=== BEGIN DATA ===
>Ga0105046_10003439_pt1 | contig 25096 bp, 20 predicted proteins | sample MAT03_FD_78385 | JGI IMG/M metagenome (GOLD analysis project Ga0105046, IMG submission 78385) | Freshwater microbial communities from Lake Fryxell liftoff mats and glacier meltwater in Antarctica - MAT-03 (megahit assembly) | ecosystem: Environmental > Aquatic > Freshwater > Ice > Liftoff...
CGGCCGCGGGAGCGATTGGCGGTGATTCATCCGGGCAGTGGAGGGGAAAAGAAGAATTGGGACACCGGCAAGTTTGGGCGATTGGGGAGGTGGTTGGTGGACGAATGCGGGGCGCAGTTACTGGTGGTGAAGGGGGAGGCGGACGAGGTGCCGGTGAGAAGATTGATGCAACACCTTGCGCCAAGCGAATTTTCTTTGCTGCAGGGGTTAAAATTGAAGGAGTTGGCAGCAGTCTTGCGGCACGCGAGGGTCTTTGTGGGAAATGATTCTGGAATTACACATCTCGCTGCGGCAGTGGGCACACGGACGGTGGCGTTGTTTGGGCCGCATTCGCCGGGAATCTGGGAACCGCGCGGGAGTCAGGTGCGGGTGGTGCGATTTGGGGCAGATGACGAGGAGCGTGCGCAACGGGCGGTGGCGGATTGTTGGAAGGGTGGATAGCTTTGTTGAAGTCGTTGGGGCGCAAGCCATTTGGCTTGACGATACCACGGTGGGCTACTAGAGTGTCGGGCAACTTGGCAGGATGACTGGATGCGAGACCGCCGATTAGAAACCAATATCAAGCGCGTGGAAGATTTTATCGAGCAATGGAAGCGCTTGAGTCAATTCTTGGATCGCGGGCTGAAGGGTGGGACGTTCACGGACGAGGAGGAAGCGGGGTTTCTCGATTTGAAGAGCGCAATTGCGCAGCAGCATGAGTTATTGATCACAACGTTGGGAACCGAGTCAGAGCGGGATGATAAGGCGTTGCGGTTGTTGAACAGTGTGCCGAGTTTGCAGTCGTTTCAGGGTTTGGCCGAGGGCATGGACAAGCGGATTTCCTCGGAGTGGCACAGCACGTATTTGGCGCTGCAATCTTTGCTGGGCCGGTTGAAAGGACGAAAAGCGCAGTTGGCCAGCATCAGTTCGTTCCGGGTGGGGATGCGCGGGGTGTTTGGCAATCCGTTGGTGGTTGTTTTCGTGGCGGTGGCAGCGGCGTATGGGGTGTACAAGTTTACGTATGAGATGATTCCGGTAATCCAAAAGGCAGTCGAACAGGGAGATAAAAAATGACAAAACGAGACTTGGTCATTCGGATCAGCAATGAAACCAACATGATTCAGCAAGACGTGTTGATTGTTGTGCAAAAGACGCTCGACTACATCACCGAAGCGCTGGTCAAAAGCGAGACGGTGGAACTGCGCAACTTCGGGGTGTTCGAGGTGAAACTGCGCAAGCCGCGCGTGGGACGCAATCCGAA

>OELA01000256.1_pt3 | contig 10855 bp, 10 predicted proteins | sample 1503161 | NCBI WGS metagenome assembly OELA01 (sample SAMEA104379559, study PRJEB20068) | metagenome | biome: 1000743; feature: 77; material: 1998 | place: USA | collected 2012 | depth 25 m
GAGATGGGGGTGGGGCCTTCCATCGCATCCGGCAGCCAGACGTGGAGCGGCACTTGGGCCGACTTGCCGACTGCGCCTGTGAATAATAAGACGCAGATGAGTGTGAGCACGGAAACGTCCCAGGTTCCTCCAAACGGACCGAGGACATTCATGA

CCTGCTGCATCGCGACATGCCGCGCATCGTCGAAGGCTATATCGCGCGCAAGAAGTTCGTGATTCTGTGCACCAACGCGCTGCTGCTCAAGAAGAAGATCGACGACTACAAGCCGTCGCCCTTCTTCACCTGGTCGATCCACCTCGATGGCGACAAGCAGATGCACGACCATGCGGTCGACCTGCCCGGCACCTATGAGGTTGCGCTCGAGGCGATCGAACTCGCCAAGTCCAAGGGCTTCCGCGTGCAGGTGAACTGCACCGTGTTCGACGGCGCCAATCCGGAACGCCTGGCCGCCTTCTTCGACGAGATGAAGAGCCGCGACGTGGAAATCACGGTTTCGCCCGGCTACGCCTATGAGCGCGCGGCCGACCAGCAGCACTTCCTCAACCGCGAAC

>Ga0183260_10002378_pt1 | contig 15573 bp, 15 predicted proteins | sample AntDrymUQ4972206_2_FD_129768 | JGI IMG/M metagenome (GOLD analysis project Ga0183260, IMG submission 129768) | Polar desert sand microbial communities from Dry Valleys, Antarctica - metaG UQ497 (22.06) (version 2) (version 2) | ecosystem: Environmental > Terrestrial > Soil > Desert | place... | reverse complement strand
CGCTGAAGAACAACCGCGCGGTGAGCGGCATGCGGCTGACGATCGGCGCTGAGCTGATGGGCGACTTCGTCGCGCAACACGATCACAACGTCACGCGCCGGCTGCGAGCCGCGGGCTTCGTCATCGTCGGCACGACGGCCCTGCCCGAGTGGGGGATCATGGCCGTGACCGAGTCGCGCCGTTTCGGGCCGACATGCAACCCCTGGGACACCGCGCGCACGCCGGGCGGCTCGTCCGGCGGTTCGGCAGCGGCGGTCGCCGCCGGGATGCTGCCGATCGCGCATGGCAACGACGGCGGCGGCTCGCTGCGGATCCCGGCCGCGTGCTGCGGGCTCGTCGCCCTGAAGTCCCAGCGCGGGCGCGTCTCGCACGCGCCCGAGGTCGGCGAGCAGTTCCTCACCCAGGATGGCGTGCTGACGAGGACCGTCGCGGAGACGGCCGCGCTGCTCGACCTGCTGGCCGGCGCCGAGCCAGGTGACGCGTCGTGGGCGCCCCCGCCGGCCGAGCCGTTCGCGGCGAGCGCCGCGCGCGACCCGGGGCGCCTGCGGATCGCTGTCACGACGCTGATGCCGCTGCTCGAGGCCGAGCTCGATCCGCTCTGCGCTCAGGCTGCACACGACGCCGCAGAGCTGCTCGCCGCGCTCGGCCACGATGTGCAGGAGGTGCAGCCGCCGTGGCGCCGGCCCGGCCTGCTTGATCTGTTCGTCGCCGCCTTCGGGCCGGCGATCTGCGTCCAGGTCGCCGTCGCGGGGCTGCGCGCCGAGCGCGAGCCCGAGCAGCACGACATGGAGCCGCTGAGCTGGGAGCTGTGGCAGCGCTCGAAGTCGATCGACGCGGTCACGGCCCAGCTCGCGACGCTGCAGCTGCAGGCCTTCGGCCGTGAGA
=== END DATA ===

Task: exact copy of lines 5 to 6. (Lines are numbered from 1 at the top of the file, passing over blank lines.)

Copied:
CCTGCTGCATCGCGACATGCCGCGCATCGTCGAAGGCTATATCGCGCGCAAGAAGTTCGTGATTCTGTGCACCAACGCGCTGCTGCTCAAGAAGAAGATCGACGACTACAAGCCGTCGCCCTTCTTCACCTGGTCGATCCACCTCGATGGCGACAAGCAGATGCACGACCATGCGGTCGACCTGCCCGGCACCTATGAGGTTGCGCTCGAGGCGATCGAACTCGCCAAGTCCAAGGGCTTCCGCGTGCAGGTGAACTGCACCGTGTTCGACGGCGCCAATCCGGAACGCCTGGCCGCCTTCTTCGACGAGATGAAGAGCCGCGACGTGGAAATCACGGTTTCGCCCGGCTACGCCTATGAGCGCGCGGCCGACCAGCAGCACTTCCTCAACCGCGAAC

>Ga0183260_10002378_pt1 | contig 15573 bp, 15 predicted proteins | sample AntDrymUQ4972206_2_FD_129768 | JGI IMG/M metagenome (GOLD analysis project Ga0183260, IMG submission 129768) | Polar desert sand microbial communities from Dry Valleys, Antarctica - metaG UQ497 (22.06) (version 2) (version 2) | ecosystem: Environmental > Terrestrial > Soil > Desert | place... | reverse complement strand